‘We really want to avoid a lockdown’: Delco officials warn of COVID-19 surge overwhelming hospitals

In the past week alone, the county reported more than 200 new cases in three days. On Thursday, there were 223 new cases, not far from the spring peak.

The exterior of Delaware County Memorial Hospital

Delaware County Memorial Hospital. (Google Maps)

All five hospitals in Delaware County were experiencing such a surge in both COVID-19 patients and other cases Monday night, they had to send incoming ambulances to other hospitals, per county officials, and wait times in emergency rooms were longer than usual.

The overwhelmed hospitals are part of a worrisome trend, the county’s leaders said Thursday. In the past week alone, Delaware County reported more than 200 new cases in three days. On Thursday, the county reported 223 new cases, not far from the peak number of cases last spring.

In an update to Delco residents, Chester County Health Director Jeanne Casner said officials were pleading with the public to be accountable and go back to implementing mitigation efforts such as mask wearing. (Chesco has taken the lead on the Delaware County health response during the pandemic because Delco does not yet have a health department of its own.)

When asked if a lockdown like the one residents had to adhere to in the spring was imminent, Casner said she believed there was more residents could do to buck the increase in new cases.

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“We really want to avoid a lockdown, and we’re really pleading, and I know we’ve asked, but today we’re pleading with everybody to help us avoid it,” Casner said.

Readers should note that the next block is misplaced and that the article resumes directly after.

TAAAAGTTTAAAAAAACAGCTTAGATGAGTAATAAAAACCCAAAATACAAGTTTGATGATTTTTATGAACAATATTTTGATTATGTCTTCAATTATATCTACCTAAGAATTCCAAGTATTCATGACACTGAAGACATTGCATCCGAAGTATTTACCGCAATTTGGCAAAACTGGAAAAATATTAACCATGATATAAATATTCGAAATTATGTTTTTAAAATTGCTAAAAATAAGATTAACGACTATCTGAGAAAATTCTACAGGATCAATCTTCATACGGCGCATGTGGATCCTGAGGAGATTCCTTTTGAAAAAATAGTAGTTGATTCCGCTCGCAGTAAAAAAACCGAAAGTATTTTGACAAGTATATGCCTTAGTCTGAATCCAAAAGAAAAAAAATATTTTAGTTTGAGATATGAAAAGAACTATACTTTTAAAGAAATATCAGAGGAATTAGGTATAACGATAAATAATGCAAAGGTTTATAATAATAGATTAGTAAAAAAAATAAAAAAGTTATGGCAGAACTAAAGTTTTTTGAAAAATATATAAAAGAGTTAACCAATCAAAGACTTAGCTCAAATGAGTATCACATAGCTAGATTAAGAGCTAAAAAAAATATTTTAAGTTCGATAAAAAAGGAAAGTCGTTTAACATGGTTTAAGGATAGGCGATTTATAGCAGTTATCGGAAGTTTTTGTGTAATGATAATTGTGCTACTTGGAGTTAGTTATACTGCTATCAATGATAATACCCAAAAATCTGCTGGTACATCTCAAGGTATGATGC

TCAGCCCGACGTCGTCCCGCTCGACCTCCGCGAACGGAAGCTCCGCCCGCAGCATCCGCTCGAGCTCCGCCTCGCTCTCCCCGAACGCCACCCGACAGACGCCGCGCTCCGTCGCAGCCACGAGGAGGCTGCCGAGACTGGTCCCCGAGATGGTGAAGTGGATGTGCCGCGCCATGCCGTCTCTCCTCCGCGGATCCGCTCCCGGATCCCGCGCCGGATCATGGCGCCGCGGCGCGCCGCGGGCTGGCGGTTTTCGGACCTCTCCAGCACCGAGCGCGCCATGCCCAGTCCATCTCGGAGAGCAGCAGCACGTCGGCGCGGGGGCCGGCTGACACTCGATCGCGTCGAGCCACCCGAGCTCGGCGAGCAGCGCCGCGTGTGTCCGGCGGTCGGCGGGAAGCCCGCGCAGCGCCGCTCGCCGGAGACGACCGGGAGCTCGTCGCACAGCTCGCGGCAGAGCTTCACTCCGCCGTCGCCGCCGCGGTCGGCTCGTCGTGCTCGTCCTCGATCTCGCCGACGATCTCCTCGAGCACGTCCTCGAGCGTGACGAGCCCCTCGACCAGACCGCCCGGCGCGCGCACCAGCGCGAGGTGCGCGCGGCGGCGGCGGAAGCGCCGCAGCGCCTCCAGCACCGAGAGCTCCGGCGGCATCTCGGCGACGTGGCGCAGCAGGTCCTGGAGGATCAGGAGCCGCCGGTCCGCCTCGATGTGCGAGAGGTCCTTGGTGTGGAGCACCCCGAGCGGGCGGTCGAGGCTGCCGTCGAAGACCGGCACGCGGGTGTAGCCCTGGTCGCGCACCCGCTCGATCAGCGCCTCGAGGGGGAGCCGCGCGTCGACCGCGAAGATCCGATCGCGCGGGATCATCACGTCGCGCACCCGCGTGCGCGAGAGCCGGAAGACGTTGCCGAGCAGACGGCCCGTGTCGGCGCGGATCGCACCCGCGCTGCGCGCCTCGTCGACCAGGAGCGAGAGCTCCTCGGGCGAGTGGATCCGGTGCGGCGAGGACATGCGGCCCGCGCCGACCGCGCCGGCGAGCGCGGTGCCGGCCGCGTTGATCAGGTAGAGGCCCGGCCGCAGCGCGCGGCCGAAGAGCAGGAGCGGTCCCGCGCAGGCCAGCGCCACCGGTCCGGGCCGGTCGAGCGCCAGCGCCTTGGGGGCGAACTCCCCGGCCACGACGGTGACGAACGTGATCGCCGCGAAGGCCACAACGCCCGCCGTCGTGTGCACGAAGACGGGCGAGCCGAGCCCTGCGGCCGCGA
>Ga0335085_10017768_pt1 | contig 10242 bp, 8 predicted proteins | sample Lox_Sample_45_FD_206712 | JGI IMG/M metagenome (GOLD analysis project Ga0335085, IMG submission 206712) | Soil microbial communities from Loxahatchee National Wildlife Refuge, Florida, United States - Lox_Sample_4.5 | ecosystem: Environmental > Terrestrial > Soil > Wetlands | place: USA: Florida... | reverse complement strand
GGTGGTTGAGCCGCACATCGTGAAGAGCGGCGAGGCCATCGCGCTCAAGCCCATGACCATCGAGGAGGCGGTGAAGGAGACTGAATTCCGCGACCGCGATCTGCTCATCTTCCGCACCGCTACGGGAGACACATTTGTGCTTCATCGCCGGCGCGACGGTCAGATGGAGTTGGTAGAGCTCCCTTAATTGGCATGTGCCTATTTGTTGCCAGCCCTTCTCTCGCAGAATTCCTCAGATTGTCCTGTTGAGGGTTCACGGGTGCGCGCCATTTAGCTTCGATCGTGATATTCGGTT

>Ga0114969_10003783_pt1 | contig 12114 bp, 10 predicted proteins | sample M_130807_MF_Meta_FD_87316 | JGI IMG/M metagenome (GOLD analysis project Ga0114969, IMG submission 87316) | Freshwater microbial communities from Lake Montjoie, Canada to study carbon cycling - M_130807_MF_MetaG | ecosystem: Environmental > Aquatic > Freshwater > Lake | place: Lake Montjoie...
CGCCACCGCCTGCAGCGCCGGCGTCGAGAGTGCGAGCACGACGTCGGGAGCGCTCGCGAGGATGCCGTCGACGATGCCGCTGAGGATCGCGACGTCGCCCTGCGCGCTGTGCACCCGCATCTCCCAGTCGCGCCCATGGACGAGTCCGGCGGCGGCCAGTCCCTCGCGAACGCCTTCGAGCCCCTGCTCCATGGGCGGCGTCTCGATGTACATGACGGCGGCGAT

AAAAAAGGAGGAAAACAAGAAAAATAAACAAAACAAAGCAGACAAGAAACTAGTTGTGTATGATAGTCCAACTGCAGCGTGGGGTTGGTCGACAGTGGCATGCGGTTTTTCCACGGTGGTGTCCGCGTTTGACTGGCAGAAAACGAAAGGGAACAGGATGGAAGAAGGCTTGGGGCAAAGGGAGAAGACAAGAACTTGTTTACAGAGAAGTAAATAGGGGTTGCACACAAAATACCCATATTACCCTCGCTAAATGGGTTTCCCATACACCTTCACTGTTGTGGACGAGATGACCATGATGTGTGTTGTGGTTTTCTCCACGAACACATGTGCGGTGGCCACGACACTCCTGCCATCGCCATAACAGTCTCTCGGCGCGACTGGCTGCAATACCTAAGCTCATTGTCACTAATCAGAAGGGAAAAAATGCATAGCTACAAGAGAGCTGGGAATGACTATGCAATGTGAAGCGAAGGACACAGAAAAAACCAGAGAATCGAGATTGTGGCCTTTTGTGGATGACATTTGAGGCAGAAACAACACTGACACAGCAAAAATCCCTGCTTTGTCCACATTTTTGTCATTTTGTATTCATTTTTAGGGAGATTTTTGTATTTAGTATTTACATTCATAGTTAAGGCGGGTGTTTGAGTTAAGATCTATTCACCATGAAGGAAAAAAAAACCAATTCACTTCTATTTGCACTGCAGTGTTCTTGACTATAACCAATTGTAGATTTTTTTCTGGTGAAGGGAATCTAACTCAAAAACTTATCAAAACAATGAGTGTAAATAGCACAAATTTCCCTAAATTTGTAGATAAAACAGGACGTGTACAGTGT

Delco Council Chairman Brian Zidek said that small businesses in the county are taking the necessary precautions to keep customers safe and remain open, but that public health investigators have linked new cases to social gatherings at home, people not wearing masks, people returning to work, and events like weddings and funerals.

The result of people letting their guard down is the return of community spread of the coronavirus, officials said, and for the first time since the start of the pandemic, the positivity rate in the county has passed the 9% threshold.

“This doesn’t really work if 50% of us are being responsible and the other 50% are going about their lives as though we’re not in the midst of a pandemic,” Zidek said.

Ultimately, Casner said, the fear is that if COVID-19 cases continue to rise during the colder seasons, other services will feel the impact. Already, first responders and employees at the 911 call center have come down with the virus, and surges in hospitals means ambulances have to take patients farther away.

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“If we don’t reflect right now and take our own personal accountability into account, it is going to get out of hand again,” she said.

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